Leonidas Kavakos acquires 1734 ‘Willemotte’ Stradivarius violin

The violinist first encountered the instrument in 1994 and was reunited with it more than 20 years later through Florian Leonhard Fine Violins

leonidas kavakos

Violinist Leonidas Kavakos has acquired  the 1734 ‘Willemotte’ Antonio Stradivari violin through London and New York dealership Florian Leonhard Fine Violins.

Named after 19th century collector Charles Willemotte of Antwerp, the 1734 instrument was first performed by Kavakos in 1994:

‘My very first acquaintance with the “Willemotte” took place back in 1994 in NYC, during the wonderful exhibit of Guarneri “del Gesù” violins at the Metropolitan museum,’ said Kavakos. ‘I asked whether I could play a few notes on it. That was it! I will never forget that impression I had. All the sweetness of Stradivari sound was there, of course, but what amazed me was the combination of that with an impressive volume and, even more, the colour of depth and darkness, which one doesn’t always associate with Stradivari sound. “I really hope I can have a violin like this one day!” I thought, and gave it back to the owner.’

Kavakos was reunited with the instrument two decades after his initial encounter when he visited Florian Leonhard Fine Violins in Hampstead, North London.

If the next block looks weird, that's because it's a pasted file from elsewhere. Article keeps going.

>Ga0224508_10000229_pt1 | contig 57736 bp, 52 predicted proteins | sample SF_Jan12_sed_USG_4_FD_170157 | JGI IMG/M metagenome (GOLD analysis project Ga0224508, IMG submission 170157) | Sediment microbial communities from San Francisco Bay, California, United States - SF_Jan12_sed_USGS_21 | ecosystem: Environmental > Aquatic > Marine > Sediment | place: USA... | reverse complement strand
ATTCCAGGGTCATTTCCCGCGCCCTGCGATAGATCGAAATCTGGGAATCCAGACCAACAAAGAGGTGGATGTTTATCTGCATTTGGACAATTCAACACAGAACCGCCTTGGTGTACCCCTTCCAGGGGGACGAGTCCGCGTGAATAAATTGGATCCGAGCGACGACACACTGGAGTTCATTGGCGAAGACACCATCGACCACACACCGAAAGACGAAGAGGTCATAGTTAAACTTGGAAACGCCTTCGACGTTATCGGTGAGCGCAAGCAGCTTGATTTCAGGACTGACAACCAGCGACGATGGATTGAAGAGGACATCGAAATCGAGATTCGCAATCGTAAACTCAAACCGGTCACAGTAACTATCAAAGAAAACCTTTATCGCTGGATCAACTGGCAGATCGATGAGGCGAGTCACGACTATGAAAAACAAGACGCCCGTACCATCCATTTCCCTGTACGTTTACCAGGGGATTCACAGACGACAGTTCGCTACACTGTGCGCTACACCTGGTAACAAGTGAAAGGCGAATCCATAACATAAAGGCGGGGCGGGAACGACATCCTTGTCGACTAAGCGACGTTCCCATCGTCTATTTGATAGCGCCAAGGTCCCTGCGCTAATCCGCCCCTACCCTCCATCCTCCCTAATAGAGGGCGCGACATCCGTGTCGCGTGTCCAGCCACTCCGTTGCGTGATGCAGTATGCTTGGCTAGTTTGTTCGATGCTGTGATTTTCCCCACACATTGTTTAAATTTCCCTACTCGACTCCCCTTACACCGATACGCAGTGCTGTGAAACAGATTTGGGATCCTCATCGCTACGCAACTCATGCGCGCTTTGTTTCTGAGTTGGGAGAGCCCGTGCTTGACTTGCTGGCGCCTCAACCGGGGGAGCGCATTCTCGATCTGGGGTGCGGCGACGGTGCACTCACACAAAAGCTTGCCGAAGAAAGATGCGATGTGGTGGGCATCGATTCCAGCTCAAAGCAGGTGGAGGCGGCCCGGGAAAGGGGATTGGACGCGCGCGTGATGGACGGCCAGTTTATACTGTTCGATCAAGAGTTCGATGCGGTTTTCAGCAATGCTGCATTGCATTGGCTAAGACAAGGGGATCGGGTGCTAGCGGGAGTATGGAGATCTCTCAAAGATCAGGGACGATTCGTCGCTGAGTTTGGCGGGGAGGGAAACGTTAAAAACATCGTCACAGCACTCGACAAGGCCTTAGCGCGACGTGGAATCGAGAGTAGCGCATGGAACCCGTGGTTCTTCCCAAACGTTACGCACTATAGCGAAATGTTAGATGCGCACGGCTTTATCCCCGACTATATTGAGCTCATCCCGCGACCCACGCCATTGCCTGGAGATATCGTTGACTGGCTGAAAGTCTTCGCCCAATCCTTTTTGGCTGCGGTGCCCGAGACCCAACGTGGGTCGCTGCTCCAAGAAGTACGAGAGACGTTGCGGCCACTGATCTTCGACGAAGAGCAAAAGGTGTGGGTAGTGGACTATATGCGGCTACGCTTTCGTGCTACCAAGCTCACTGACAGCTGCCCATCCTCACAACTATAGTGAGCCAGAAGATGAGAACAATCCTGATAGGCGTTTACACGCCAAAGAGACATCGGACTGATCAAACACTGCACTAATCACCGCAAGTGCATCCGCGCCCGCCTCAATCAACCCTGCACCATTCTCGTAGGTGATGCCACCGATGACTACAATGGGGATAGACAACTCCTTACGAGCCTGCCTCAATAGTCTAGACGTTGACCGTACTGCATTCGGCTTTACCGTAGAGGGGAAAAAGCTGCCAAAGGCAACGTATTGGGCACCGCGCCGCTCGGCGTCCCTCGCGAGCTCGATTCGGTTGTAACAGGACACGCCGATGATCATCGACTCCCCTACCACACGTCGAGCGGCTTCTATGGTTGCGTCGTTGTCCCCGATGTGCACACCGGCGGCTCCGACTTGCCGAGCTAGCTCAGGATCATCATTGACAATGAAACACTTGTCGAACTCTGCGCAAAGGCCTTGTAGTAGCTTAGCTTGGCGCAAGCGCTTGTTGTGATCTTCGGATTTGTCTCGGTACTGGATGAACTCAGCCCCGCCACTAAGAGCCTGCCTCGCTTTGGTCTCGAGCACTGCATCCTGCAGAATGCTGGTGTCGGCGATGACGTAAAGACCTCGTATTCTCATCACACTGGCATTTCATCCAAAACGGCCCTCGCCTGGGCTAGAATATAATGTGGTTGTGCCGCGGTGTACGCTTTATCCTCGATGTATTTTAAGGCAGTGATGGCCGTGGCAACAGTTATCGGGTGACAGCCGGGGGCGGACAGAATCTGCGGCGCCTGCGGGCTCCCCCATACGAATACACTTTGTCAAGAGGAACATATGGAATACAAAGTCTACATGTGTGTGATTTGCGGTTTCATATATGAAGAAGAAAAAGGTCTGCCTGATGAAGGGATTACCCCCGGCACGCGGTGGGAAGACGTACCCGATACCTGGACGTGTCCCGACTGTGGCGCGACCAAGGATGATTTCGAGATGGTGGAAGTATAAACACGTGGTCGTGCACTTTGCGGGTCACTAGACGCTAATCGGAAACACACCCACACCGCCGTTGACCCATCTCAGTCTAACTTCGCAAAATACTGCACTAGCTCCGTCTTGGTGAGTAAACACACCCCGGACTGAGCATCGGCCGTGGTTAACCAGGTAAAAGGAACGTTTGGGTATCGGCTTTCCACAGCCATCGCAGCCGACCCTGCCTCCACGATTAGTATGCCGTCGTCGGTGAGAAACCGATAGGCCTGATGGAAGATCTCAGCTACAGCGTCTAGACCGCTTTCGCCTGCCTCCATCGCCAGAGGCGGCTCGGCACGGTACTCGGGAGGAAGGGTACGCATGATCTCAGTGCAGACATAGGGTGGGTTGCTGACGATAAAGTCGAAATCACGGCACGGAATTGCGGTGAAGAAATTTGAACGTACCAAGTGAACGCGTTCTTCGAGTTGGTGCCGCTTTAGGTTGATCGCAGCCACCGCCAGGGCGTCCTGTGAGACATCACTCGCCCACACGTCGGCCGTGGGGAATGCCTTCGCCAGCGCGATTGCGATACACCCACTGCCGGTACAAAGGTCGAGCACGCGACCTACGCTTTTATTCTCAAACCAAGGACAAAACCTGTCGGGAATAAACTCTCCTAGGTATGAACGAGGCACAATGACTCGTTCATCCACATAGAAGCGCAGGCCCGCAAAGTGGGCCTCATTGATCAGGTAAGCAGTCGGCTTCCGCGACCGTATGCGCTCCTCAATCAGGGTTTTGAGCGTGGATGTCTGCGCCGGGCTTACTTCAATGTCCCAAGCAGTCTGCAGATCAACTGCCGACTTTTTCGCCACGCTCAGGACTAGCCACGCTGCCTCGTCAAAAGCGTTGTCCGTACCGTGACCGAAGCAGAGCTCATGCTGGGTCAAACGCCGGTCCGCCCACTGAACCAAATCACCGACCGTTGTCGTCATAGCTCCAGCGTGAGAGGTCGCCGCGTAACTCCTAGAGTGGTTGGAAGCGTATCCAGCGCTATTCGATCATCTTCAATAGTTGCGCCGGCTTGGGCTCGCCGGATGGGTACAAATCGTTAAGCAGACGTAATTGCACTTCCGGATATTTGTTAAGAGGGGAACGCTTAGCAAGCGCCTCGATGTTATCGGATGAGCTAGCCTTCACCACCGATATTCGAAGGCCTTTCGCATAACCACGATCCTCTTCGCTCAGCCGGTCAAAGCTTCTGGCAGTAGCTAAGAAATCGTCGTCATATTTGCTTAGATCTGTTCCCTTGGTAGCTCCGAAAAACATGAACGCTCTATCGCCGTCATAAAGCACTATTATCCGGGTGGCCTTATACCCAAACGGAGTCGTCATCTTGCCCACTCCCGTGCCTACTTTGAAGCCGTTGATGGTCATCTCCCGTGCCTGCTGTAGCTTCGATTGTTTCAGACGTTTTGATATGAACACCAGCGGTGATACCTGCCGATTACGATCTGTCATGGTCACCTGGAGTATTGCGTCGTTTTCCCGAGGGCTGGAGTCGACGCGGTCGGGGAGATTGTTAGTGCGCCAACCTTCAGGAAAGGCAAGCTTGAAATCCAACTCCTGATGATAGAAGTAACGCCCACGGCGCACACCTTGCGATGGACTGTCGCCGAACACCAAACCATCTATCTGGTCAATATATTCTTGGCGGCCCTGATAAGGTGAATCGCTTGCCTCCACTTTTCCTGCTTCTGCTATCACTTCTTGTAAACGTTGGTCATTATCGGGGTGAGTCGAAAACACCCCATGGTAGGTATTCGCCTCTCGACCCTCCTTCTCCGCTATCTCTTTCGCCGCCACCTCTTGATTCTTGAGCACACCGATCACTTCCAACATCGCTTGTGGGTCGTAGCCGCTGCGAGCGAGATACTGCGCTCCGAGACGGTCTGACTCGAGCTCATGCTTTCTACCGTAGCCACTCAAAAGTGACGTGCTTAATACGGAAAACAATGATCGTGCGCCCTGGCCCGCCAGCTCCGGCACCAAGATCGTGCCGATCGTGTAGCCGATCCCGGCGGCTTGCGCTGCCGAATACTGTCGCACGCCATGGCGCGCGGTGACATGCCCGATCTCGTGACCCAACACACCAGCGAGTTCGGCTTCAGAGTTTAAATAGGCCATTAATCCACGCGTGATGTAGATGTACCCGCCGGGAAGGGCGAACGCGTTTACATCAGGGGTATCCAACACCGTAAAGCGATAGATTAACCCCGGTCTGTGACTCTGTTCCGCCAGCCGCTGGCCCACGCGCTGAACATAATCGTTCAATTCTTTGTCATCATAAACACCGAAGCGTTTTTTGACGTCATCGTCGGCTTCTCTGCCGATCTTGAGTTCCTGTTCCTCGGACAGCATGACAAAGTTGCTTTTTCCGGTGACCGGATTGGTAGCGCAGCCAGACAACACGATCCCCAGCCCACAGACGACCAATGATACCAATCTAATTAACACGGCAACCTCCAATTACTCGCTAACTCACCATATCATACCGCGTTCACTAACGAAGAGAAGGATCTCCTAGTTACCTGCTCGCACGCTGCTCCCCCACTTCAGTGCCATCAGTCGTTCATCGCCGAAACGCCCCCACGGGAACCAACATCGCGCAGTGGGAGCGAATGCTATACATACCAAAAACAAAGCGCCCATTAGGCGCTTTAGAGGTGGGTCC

‘Florian brought the Willemotte and asked me whether I knew it! I told him the story of course, and immediately started playing on it,’ explained Kavakos. ‘This time, coming from the “Abergavenny” Stradivari of 1724, which, by the way, I also got from Florian and have played on for the last eight years, my impression was similar to the one 23 years ago. But due to the difference of sound colour and production, I needed time to adjust. While the “Abergavenny” has a very smooth big round tone, I was struck by the “Willemotte”’s electricity and intensity that crowns the underlying darkness. It is so fast and responsive, one almost has to hold back! And yet, all the colours and elegance are there, waiting to be explored!’

Photo: Florian Leonhard and Leonidas Kavakos